Welcome to 2013—I hope. I’m writing this editorial days before the end of the world, according to an interpretation of an old Mayan calendar. Whether we are crumpled at the bottom of the “fiscal cliff” is also unknown now. Such are monthly magazines.
Assuming we’re all still around to read this, I thought I’d take a shorter view about automation than the Mayans and a longer view than our political leaders seem to be able to muster. While there are still improvements in control platforms, programming, sensing and motion, the things I see coming in the fullness of time are those that are built upon the control platforms that help us manage plants and factories more effectively.
Mentioning Cloud Computing in a publication targeted to enterprise information technology people doesn’t even draw a yawn any more. Automation people are moving with the usual haste (meaning “not quickly”) toward adopting cloud technologies. The reason is that “the cloud” is a place to house lots of information. Expect to read more about the cloud. Also expect to hear your suppliers talking more about it.
Building huge repositories of information does no good unless there is a way to make it all understandable and to deliver it in distinct ways to help people make decisions. Fortunately, another IT innovation is available—analytics. Look for the various technology suppliers to bring out advances in analytics, dashboards, operator screens, mobile support and more.
Something has to feed that beast, and arrays of connected devices often talking among themselves and databases without human intervention are that something. The evolution of this technology has been painfully slow—just like everything else in our market. The Internet of Things, the Pervasive Internet and the Industrial Internet are just some of the new names for this new world of connected devices. Automation companies as diverse as GE and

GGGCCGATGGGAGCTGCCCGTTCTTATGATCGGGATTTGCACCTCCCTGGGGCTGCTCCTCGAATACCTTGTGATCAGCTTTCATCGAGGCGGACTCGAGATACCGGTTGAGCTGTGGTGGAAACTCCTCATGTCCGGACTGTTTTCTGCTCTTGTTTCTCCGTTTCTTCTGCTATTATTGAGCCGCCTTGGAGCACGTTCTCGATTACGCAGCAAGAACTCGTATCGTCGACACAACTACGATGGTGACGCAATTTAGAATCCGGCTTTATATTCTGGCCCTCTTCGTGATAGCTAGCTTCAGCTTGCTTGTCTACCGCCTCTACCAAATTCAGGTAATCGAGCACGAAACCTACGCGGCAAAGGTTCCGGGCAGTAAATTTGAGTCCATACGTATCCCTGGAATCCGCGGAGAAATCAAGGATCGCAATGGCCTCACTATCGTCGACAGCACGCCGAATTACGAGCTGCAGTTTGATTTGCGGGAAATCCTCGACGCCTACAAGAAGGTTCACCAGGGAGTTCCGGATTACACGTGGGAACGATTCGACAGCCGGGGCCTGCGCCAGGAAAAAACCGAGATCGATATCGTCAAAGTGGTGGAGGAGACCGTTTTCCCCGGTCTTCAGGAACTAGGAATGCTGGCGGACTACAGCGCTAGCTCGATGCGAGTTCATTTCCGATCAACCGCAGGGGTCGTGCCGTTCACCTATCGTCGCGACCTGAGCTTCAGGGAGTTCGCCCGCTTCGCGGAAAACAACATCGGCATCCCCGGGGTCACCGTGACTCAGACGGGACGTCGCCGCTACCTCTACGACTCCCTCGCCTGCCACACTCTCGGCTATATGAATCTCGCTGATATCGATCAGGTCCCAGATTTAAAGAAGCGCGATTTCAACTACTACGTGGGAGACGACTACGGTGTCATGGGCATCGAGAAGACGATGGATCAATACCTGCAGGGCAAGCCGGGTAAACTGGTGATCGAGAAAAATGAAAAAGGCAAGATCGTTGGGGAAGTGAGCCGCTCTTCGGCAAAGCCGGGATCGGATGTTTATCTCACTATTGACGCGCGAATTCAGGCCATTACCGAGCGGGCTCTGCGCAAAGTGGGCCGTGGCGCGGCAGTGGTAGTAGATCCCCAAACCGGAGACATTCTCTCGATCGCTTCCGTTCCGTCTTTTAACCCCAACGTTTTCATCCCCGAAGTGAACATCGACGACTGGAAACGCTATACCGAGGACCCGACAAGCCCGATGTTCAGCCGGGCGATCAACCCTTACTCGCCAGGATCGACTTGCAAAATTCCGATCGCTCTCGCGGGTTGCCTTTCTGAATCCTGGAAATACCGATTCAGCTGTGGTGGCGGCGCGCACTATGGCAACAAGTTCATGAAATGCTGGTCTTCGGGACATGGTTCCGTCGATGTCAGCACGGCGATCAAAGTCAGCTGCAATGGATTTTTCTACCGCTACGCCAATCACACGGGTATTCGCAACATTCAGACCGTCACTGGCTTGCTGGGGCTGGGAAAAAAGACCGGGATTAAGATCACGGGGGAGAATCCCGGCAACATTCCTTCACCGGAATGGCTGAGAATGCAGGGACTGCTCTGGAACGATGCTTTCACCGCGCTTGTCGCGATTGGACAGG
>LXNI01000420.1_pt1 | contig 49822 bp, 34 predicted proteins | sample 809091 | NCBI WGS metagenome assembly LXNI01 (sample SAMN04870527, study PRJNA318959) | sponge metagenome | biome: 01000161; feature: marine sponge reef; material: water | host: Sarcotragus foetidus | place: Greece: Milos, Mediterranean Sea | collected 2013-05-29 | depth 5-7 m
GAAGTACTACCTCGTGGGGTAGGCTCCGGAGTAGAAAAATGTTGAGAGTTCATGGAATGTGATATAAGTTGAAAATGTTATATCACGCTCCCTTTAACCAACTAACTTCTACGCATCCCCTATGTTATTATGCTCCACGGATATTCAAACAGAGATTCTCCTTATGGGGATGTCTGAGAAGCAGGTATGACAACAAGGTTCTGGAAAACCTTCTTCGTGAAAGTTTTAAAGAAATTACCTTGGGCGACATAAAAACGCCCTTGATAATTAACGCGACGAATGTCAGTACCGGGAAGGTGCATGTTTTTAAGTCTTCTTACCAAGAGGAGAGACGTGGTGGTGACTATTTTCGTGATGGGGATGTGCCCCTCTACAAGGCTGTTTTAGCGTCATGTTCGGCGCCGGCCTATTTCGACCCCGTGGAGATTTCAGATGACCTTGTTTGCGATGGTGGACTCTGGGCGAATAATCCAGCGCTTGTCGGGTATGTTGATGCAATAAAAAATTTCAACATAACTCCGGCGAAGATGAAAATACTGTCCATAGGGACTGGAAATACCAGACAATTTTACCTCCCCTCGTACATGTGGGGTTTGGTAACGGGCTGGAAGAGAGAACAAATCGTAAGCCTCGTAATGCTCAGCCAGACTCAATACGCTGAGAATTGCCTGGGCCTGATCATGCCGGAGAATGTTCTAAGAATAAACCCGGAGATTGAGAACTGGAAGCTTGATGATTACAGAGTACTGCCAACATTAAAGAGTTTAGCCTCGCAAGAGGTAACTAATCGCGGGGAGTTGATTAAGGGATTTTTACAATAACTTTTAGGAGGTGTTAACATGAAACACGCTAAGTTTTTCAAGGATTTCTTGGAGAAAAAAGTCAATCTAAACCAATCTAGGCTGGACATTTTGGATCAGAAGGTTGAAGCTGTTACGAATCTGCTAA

Advantech have made this technology a cornerstone of strategy. There will be ever greater connectivity using all the strands of networking technology we’ve discussed for the past 10 years.
One other technology and standards thread is required to weave this information-rich industrial future. That is interoperability. I recently visited a Belden plant where wiring cables are manufactured. Management researched new Computerized Maintenance Management System (CMMS) applications. One manager told me, “I sure wish that these packages would communicate with other software packages such as our enterprise resource planning (ERP) system.”
OPC UA has been more than five years in development. In 2012 we began to see a critical mass of applications and products. OPC is one industry standard for interoperability that has proven itself for many years. The advancements that come with UA make it even more valuable. The Open O&M Initiative is yet another industry-led interoperability standard that is beginning to gain mass in the oil & gas industry. Watch for more to come this year.
This issue marks the second year of reporting on the results of our open-ended reader poll of companies you choose to be on your “First Team” as automation suppliers. You’ll also find a section where a variety of automation suppliers are promoting their products and solutions and asking you to go online and select them as a Leader in Automation. These are a couple of ways you can make your voice heard.
This year also marks the 10th Anniversary of the founding of Automation World. I joined the start up team with Dave Harvey and Jane Gerold in Feb. 2003 with first issue published in June, and I owe both much gratitude for having confidence in me as the founding editor. It has been a lot of fun.